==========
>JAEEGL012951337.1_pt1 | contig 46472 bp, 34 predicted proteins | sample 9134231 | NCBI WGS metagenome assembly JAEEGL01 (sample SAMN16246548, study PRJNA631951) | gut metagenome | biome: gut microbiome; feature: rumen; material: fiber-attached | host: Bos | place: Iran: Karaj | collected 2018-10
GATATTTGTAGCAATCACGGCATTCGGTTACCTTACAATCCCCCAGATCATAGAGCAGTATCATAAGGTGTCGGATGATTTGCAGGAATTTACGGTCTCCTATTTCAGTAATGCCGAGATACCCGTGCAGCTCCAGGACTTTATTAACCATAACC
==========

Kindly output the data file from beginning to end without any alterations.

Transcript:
>JAEEGL012951337.1_pt1 | contig 46472 bp, 34 predicted proteins | sample 9134231 | NCBI WGS metagenome assembly JAEEGL01 (sample SAMN16246548, study PRJNA631951) | gut metagenome | biome: gut microbiome; feature: rumen; material: fiber-attached | host: Bos | place: Iran: Karaj | collected 2018-10
GATATTTGTAGCAATCACGGCATTCGGTTACCTTACAATCCCCCAGATCATAGAGCAGTATCATAAGGTGTCGGATGATTTGCAGGAATTTACGGTCTCCTATTTCAGTAATGCCGAGATACCCGTGCAGCTCCAGGACTTTATTAACCATAACC